Call of Duty Mobile has a very young audience and wants to highlight the players’ genuineness and their humble roots.

At the Tempest Awards in Las Vegas, the Call of Duty Mobile Championship was deemed the Best Mobile Gaming Event/League. Mobile gaming is taking off in a big way and Call of Duty Mobile is at the forefront to reap the benefits. 

The mobile version of the popular PC game has a significant player base that is growing with time. The esports side of the game has also seen rapid growth and the low entry barrier means it is accessible to a large portion of the community.

The first-ever Call of Duty Mobile World Championships will take place later this year after the last edition was canceled due to the pandemic. It will feature a $2 million prize pool with sixteen teams in the competition.

Esports.gg’s Dustin Steiner spoke with David Kramer, Senior Product Marketing Manager, Call of Duty Mobile at the Tempest Awards.

Dustin Steiner: What’s it like setting up a mobile league for Call of Duty? Is it any different than running a league in PC?

David Kramer: I think the biggest takeaway is that since we have such a global community, you can’t forget anybody. Our fans and players are very vocal, so if we forgot someone in a region, we hear it. With the launch, and a lot of learnings from last year and our esports YouTube Channel, we are able to tell the stories, we are able to find the players and really bring them up. I think that’s the big difference-maker. We want to show our players as genuine as they are and their humble roots. The big difference is really highlighting everybody in the scene. 

Call of Duty Mobile. Image Credit: CoDM.

Steiner: Anti-cheating is a big deal in PC and console gaming. What type of Anti-cheat does CODM employ? Is it something that the league is actively worried about?

Kramer: We’ve done a really good job with that this year. Our sponsor is Sony for World Championships. We require everybody to use Xperia devices and we can just tell if they are using it or not.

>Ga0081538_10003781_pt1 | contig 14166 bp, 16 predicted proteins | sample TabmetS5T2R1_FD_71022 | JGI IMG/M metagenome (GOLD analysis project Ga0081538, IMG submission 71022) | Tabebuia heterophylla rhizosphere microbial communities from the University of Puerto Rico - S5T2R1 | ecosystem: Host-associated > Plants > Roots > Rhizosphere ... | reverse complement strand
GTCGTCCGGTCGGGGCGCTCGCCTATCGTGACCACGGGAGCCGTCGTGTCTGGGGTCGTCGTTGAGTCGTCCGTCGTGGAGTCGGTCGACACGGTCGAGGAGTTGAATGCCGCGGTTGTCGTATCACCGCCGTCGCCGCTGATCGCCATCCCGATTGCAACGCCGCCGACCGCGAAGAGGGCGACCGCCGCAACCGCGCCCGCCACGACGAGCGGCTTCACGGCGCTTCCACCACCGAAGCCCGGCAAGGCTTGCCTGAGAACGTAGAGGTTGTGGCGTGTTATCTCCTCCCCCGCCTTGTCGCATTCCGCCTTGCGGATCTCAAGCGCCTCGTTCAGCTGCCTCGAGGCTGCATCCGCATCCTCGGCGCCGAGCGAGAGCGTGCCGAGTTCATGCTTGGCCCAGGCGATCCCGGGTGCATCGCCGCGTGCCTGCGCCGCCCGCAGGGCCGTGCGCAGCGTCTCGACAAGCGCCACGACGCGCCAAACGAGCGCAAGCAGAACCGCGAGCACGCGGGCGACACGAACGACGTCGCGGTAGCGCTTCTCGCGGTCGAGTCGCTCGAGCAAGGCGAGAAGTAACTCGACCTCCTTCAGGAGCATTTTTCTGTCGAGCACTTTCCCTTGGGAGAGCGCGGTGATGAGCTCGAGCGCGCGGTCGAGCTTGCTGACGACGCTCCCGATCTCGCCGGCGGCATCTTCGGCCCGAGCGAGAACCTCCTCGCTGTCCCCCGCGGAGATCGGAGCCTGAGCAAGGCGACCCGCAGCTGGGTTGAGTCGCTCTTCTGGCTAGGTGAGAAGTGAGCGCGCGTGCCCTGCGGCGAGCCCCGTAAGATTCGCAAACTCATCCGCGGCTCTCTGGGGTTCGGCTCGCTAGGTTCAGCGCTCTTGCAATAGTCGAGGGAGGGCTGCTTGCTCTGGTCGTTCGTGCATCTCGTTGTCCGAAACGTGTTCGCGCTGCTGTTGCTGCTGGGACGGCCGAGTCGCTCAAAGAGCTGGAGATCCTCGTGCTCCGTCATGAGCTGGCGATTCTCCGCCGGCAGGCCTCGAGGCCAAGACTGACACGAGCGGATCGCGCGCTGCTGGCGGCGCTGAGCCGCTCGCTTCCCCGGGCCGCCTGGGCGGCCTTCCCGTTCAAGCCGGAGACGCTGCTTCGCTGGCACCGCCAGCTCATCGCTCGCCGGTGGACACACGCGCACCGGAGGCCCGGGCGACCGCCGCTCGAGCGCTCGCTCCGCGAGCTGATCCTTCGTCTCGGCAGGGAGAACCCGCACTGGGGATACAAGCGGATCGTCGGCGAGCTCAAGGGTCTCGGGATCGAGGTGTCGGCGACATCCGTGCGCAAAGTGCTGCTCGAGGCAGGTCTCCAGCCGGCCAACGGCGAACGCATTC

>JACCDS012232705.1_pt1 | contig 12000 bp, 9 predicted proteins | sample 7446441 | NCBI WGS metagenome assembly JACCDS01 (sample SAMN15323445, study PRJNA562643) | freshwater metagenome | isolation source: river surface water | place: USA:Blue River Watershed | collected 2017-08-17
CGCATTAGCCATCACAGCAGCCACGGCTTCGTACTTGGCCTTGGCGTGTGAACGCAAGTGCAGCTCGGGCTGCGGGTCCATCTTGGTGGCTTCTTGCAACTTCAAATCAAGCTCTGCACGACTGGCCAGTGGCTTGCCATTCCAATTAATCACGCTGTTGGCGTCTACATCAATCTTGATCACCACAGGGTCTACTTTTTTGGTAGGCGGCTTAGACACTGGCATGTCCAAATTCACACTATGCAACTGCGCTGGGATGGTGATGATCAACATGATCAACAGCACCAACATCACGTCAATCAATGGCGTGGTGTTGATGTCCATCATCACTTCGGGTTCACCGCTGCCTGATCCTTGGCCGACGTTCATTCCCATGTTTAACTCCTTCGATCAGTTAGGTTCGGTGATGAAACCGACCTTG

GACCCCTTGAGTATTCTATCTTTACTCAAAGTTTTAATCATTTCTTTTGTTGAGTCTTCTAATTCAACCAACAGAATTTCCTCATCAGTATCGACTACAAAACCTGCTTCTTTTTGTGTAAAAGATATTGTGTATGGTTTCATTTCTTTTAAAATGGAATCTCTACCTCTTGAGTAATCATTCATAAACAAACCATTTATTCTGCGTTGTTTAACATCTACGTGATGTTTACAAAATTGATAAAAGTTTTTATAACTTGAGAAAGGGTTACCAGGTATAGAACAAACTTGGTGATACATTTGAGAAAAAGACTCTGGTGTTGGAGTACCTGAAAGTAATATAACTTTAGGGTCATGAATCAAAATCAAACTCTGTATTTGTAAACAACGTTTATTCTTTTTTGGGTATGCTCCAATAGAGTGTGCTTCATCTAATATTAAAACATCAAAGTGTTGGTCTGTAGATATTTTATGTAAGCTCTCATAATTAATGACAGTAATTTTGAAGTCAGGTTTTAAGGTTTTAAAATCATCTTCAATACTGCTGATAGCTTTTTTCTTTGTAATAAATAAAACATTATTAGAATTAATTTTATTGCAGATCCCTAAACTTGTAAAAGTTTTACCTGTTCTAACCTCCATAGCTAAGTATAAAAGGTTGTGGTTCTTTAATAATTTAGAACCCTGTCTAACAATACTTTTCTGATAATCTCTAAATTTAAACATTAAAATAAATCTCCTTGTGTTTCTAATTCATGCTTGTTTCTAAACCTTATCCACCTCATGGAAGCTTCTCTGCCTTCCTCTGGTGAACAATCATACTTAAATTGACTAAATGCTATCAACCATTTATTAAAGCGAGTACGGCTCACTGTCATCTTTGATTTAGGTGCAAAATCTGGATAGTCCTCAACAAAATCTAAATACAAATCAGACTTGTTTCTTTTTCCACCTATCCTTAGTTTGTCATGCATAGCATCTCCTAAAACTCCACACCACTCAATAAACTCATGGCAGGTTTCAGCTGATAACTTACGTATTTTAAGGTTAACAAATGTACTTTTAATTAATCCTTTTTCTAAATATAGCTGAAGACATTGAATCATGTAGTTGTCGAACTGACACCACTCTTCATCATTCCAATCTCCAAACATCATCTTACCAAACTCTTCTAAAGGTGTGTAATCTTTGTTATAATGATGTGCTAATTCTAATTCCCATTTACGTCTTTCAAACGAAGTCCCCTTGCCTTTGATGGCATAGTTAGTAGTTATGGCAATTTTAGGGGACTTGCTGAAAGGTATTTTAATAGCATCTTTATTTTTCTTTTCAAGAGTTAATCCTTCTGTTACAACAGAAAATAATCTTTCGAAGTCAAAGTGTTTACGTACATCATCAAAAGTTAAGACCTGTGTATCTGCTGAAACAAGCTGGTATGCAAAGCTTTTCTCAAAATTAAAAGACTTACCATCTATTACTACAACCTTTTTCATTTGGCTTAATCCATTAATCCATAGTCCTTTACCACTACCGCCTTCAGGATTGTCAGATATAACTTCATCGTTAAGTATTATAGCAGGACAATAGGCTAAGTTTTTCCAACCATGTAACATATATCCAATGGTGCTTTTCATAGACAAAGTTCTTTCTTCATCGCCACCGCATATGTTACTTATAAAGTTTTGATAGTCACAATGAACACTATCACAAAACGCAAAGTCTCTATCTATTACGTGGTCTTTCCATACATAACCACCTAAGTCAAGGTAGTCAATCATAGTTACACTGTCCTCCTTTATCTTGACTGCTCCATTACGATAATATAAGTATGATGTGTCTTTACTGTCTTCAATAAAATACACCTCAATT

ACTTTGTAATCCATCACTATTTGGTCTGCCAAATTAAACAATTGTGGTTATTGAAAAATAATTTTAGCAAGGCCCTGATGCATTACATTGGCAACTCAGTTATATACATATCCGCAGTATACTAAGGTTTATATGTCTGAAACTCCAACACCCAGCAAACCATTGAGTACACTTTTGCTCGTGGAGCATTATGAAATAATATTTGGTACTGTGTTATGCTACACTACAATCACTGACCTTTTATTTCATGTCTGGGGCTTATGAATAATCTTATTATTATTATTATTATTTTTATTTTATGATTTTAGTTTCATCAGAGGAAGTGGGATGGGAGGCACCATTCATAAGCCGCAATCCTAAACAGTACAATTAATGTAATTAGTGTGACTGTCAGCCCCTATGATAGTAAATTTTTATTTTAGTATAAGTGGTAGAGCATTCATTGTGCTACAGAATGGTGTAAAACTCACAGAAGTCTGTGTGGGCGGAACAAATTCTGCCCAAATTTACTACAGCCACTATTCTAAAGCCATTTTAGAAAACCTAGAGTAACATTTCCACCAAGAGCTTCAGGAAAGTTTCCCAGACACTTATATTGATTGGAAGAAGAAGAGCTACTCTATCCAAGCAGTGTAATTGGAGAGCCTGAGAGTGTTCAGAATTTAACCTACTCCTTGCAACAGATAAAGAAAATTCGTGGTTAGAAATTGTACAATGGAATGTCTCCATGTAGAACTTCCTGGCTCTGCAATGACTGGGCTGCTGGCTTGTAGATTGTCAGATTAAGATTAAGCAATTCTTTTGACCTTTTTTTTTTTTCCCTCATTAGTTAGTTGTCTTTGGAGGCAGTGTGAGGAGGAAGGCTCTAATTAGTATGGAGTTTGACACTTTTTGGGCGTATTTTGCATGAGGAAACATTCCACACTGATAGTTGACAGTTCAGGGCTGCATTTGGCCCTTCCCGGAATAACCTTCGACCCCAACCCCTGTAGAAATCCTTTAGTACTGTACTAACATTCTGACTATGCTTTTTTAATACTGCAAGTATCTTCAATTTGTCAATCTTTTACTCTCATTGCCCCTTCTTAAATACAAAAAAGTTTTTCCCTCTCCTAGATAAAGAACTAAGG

Steiner: Do you guys have any communication with the traditional CoD side in terms of the structure of the League?

Kramer: Yes and No. It’s really different because ours is an open qualifier and then we do a handful of invitational events. We have a really close relationship with that side of the business and we are just making sure we are in sync, on a more personal level to learn from each other. They have so much experience so we look to that for some of that experience and see how we can help each other. 

Steiner: What things have you learned from how the other esports events have grown and been able to exponentially expand a lot. What takeaways do you have from that?

Kramer: I think the biggest segway we have had this year is that you can’t really do the same thing twice. Even though you might have the same program year-to-year you need to find a way to give fans something they long for. So I think, moving forward it is going to be all about what’s the next coolest fun thing we can do in terms of media of esports. 


Steiner: Has there been any thought about franchising in CODM?

Kramer: As of right now, for the past two years, esports is a marketing vessel for us. So we’ll see what the future holds. Everything is an option.


Steiner: Has there been any interest from Major esports brands in launching their own CODM teams? Any of the CDL brands?

Kramer: NYSL picked up a team this year. We are really hoping we can work with those teams more and give them opportunities and exposure to our audience. Hopefully we see more of them coming in cause all the teams we’ve met with are all great people. I think that’s what honestly makes our game great as we find those group of people to work with. 

Steiner: Is there a big difference in demographic in CODM compared to console or PC?

Kramer: There definitely is. It’s a very young audience. It’s a very young player base. I would say they are very vocal. As crazy as it gets sometimes, it’s just awesome because that just leads us to listen. Trying to give what creators are calling out for, regions that are calling out for gives us an opportunity to serve those communities as authentically and genuinely as we can. 


Steiner: Anything you want to add for the Call of Duty players that are reading this article?

Kramer: Keep grinding. Come back next year. We honestly love to see players grow. We hope to continue to make content with them and make stories. 

Rohan - Content Editor

Rohan

Content Editor | Twitter: @rohan_esports | Twitch: rohan_3105

Started esports with Dota, moved to CS, then OW, back to Dota 2 and now a bit of Valorant. I love city-building games, have spent hours in Cities:Skylines only to have the traffic defeat me. Love travelling, an admirer of fine movies, writing a sci-fi novel in spare time and coding (Javascript)